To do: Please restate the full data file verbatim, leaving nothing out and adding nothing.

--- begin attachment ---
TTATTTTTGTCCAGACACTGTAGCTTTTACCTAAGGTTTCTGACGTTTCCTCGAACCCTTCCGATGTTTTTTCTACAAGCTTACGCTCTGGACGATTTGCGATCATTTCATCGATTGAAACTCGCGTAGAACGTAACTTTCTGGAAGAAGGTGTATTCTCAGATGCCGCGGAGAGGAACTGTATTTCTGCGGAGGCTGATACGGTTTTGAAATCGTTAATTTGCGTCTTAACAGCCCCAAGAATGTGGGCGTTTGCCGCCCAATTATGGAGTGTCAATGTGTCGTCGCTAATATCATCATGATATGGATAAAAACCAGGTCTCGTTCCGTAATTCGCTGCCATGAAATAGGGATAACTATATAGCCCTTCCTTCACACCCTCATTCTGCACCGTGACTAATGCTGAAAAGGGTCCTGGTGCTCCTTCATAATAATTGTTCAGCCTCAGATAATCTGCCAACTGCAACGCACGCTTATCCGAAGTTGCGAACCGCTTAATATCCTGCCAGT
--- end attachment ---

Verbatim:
TTATTTTTGTCCAGACACTGTAGCTTTTACCTAAGGTTTCTGACGTTTCCTCGAACCCTTCCGATGTTTTTTCTACAAGCTTACGCTCTGGACGATTTGCGATCATTTCATCGATTGAAACTCGCGTAGAACGTAACTTTCTGGAAGAAGGTGTATTCTCAGATGCCGCGGAGAGGAACTGTATTTCTGCGGAGGCTGATACGGTTTTGAAATCGTTAATTTGCGTCTTAACAGCCCCAAGAATGTGGGCGTTTGCCGCCCAATTATGGAGTGTCAATGTGTCGTCGCTAATATCATCATGATATGGATAAAAACCAGGTCTCGTTCCGTAATTCGCTGCCATGAAATAGGGATAACTATATAGCCCTTCCTTCACACCCTCATTCTGCACCGTGACTAATGCTGAAAAGGGTCCTGGTGCTCCTTCATAATAATTGTTCAGCCTCAGATAATCTGCCAACTGCAACGCACGCTTATCCGAAGTTGCGAACCGCTTAATATCCTGCCAGT